1 September 2002
The myth of obscurity
By Eric Byres
Ever since the tragic events last September, the process control industry has been trying to understand the risks we face from possible attacks on our chemical plants, water systems, and energy infrastructures. Could someone deliberately cause a chemical leak, poison the water supply, or shut down the power grid? If they did, would they launch the assault using physical means, or would a cyberattack be more likely?
While we don't have firm answers to these questions, we can't just ignore them and hope they will go away.
Unfortunately, I repeatedly hear control engineers and plant managers do just that. "Don't worry," they say. "Our DCSs and PLCs are safe because they require special knowledge, and no hacker or terrorist has that information."
Even the IT world has bought into this "security through obscurity" myth. A recent article in CIO Magazine entitled "Debunking the Threat to Water Utilities" stated: "Most public utilities rely on a highly customized Scada [sic] system. No two are the same, so hacking them requires specific knowledge."
"I am both a controls engineer and former commercial pilot, and let me tell you, learning to program a PLC is a hell of a lot easier than learning to fly a 747."
The tools are easy to come by, too. Simply download a free demo of the programming software off the Web site, and try a bit of ladder programming. As Kevin Driscoll, senior staff scientist at the Honeywell Technology Center, stated last month at a security conference, "I am both a controls engineer and former commercial pilot, and let me tell you, learning to program a PLC is a hell of a lot easier than learning to fly a 747."
It is very clear that hackers are learning about PLCs and DCSs. There have been several well-publicized attacks on control systems during the past year, the most famous being the SCADA system attack and subsequence sewage spill in Queensland, Australia. In another case, just described at the ISA Industrial Security Conference in Philadelphia, someone hacked into a PLC in a semiconductor manufacturing plant, shutting down a reverse osmosis system.
These attacks should not be surprising. If defacing a Web site is a hacker's badge of honor, imagine how much more exciting it would be to turn off the lights in Los Angeles.
Not that any hacker would need to learn about industrial controllers in order to wreak havoc on them. Research at the BCIT Internet Engineering Lab showed that several major brands of controllers can be adversely impacted by tools in the average teenage "script kiddy" tool kit.
For example, scanning for and exploiting security flaws in the simple network management protocol (SNMP) is standard hacker practice, and as an audience member at the recent ISA Industrial Security Conference in Philadelphia angrily pointed out, a leading brand of PLC uses SNMP but won't let users change passwords or disable service, making the PLC an easy target for network attack.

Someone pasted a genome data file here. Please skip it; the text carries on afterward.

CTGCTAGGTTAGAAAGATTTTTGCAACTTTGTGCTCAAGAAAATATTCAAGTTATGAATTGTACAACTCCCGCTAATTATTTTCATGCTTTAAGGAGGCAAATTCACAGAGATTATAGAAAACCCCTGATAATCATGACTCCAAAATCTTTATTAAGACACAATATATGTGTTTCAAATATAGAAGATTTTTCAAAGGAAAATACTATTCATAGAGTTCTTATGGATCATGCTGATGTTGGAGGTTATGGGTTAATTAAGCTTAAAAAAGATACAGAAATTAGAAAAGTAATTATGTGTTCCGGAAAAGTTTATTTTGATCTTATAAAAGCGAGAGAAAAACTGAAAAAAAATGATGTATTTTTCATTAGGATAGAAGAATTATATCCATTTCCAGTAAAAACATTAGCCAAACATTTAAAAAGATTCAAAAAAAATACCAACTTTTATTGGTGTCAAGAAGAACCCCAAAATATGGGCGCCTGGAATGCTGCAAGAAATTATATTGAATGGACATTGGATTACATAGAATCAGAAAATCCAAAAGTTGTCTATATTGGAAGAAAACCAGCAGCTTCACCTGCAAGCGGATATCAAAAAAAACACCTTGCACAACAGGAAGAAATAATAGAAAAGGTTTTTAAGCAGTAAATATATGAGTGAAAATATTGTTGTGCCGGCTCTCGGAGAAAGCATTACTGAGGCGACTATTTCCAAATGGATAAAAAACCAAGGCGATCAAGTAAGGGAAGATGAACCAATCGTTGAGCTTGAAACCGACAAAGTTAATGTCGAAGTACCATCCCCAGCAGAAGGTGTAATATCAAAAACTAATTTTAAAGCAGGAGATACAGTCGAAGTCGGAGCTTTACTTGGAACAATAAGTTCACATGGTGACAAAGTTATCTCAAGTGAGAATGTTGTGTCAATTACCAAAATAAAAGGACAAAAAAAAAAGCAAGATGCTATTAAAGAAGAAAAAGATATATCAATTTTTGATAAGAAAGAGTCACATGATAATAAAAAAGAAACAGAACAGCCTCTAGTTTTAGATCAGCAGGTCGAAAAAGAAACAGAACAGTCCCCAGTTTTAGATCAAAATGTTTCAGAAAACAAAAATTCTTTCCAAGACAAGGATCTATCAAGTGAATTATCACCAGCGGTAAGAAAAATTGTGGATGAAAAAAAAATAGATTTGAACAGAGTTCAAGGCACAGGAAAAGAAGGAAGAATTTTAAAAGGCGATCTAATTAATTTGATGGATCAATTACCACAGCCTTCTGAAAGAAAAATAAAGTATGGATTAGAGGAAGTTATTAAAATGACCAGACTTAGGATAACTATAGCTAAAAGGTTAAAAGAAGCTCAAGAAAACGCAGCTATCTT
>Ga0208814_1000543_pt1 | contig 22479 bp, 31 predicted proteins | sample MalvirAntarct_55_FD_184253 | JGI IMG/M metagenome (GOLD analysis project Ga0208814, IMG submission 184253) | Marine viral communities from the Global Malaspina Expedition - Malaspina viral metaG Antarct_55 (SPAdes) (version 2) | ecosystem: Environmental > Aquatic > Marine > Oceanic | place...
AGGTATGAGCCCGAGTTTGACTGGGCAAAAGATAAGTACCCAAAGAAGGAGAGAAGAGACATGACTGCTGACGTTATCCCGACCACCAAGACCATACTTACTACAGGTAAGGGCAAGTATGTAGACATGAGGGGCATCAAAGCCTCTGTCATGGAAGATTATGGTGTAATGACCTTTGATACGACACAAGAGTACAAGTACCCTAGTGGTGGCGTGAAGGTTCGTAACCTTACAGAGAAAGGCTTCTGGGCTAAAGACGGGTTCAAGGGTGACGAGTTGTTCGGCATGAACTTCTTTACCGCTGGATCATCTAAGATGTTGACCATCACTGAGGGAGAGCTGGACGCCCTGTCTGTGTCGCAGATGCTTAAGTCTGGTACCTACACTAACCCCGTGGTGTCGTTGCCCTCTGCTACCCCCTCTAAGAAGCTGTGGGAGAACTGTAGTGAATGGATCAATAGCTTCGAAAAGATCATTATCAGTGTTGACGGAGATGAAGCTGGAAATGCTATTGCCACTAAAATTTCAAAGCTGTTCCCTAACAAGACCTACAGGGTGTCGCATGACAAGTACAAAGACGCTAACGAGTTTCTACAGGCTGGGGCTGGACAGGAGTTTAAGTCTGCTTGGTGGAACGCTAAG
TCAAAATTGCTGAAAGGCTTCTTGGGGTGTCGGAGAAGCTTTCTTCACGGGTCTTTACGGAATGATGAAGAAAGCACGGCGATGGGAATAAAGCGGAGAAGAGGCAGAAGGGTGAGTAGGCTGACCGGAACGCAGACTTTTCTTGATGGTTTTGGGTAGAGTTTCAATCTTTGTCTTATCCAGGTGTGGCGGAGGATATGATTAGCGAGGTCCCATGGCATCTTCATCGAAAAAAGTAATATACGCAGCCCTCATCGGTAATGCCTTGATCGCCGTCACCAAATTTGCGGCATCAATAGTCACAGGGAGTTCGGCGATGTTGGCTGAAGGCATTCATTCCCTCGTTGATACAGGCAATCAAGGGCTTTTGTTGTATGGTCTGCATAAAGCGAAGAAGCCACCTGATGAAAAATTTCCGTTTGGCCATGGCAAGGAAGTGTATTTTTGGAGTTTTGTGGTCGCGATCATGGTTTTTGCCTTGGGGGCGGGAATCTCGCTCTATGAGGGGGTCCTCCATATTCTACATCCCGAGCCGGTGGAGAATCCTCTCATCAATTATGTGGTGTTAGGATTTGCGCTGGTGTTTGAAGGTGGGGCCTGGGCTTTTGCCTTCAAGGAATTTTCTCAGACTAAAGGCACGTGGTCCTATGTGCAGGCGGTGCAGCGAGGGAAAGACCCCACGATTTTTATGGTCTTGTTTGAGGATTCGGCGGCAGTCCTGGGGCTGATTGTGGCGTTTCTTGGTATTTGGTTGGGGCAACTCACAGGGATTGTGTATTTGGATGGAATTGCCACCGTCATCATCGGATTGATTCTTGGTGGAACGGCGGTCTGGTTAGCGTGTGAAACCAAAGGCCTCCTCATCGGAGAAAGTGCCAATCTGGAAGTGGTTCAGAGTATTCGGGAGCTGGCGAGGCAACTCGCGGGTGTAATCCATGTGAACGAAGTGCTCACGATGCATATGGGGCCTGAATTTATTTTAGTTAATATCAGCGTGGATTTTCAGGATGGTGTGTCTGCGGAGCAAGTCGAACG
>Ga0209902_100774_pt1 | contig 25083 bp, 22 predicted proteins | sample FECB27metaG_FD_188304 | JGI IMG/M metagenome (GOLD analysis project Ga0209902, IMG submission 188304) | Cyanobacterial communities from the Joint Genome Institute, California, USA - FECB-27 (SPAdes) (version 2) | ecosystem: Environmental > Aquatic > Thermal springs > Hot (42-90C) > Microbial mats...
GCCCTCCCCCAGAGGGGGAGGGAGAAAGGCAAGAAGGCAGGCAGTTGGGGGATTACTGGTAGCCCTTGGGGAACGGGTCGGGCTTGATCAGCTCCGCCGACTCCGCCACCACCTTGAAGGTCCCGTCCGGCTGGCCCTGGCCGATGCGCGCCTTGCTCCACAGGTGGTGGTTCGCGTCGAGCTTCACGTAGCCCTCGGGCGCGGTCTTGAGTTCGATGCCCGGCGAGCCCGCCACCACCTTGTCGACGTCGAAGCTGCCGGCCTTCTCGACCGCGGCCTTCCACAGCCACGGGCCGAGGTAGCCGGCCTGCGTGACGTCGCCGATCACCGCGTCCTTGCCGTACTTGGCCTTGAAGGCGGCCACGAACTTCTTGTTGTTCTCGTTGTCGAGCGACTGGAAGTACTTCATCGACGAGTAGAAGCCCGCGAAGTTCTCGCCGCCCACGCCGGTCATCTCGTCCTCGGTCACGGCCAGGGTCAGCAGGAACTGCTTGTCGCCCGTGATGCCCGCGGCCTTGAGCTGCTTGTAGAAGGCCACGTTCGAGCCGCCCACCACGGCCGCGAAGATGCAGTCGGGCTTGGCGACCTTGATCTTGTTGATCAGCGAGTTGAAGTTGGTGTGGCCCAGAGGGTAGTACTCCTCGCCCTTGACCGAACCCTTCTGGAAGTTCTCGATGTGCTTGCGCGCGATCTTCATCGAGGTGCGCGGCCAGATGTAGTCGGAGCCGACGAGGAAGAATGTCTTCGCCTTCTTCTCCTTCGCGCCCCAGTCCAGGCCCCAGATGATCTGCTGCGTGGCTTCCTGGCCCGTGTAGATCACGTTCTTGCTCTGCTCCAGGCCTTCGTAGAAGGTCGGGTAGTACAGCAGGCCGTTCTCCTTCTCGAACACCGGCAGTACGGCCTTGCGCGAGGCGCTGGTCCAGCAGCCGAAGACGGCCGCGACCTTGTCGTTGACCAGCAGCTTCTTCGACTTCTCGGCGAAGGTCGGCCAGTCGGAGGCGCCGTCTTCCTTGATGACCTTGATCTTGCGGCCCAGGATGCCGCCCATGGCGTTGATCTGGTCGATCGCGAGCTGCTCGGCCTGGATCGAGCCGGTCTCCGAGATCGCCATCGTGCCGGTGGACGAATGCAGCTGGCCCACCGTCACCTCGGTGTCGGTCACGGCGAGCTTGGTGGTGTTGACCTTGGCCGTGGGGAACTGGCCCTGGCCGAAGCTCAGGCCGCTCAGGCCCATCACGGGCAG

Inside our walls
So are gangs of al Qaeda terrorists huddled in caves studying up on the latest PLC programming methods as you read this? Maybe, but I think that our biggest risks are homegrown. Remember that prior to 11 September, the biggest loss of life from a terrorist attack on U.S. soil was the Oklahoma City bombing, where 168 people died due to the actions of two local nutcases.
Most telling, FBI statistics indicate that 70% of all cyberattacks are from insiders. This matches similar results from the BCIT Industrial Security Incident database, which indicates that the majority of security problems are created by either current or former employees.
So if we are going to have a serious cyberincident involving a process control system, most likely it will be from the inside—people who are well trained on the programming and operation of our control systems. They may not fit our storybook image of a hacker, but they can still do just as much harm.
It is clear that the risks of hacking to our process systems are very real, even if the definition is not precise. We don't need to panic, but we do need to invest time and resources into assessing the cybersecurity of critical process control systems and understanding how attacks might occur.
These risk analyses can follow methodologies of the typical safety analysis that are common practice in the process industries, except they need to consider not only the possibility of accidental events but also sequences of events that are deliberate and malicious.
Once we understand these risks, we can begin to secure our control systems in an engineered manner and reduce any vulnerabilities from attack to acceptable levels. To do otherwise is to leave our heads in the sand and our factories vulnerable to terrorists and teenagers on joyrides. IT
Eric J. Byres, P.E., is a faculty member and research manager of the Internet Engineering Lab at the British Columbia Institute of Technology. He currently holds the Advanced Systems Institute Fellowship for analysis of industrial network security issues.
Return to Previous Page